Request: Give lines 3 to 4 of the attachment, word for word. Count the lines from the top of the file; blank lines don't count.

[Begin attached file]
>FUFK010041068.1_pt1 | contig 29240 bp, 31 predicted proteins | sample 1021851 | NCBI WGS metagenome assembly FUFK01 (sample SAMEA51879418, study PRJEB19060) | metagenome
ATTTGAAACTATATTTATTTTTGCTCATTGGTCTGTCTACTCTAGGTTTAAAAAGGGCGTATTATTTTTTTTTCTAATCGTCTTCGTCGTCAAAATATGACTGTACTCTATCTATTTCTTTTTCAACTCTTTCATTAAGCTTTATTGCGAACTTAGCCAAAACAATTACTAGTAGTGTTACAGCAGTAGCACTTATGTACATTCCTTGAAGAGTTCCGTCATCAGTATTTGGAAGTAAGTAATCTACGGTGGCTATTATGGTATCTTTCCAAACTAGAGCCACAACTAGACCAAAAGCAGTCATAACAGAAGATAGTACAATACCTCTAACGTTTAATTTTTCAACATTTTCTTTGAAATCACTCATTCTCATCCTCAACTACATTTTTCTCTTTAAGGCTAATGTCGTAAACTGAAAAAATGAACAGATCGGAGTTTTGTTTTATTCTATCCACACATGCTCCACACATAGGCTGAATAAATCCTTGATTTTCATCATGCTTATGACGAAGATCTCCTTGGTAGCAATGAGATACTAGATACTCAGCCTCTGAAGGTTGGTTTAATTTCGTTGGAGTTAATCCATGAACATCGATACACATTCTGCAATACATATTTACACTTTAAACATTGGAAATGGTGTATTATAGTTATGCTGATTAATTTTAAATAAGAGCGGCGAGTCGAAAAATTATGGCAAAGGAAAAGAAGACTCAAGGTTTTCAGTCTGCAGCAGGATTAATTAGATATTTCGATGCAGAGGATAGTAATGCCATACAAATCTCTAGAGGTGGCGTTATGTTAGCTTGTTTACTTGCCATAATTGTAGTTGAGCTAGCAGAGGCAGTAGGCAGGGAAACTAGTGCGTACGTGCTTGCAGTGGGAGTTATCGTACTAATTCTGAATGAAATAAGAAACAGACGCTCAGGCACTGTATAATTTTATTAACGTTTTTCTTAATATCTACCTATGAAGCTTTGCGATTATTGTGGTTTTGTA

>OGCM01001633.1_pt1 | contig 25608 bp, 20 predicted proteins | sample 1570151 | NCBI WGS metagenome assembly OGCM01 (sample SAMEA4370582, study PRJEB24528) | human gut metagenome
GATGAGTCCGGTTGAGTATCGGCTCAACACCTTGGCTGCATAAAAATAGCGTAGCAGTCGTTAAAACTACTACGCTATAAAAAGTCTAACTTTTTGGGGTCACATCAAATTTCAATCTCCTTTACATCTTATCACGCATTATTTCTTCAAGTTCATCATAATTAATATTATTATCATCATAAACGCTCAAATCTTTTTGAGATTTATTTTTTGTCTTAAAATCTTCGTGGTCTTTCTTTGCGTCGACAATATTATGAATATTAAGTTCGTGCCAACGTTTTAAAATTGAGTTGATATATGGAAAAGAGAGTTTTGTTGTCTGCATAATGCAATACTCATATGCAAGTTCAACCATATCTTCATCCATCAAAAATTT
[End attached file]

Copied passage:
>OGCM01001633.1_pt1 | contig 25608 bp, 20 predicted proteins | sample 1570151 | NCBI WGS metagenome assembly OGCM01 (sample SAMEA4370582, study PRJEB24528) | human gut metagenome
GATGAGTCCGGTTGAGTATCGGCTCAACACCTTGGCTGCATAAAAATAGCGTAGCAGTCGTTAAAACTACTACGCTATAAAAAGTCTAACTTTTTGGGGTCACATCAAATTTCAATCTCCTTTACATCTTATCACGCATTATTTCTTCAAGTTCATCATAATTAATATTATTATCATCATAAACGCTCAAATCTTTTTGAGATTTATTTTTTGTCTTAAAATCTTCGTGGTCTTTCTTTGCGTCGACAATATTATGAATATTAAGTTCGTGCCAACGTTTTAAAATTGAGTTGATATATGGAAAAGAGAGTTTTGTTGTCTGCATAATGCAATACTCATATGCAAGTTCAACCATATCTTCATCCATCAAAAATTT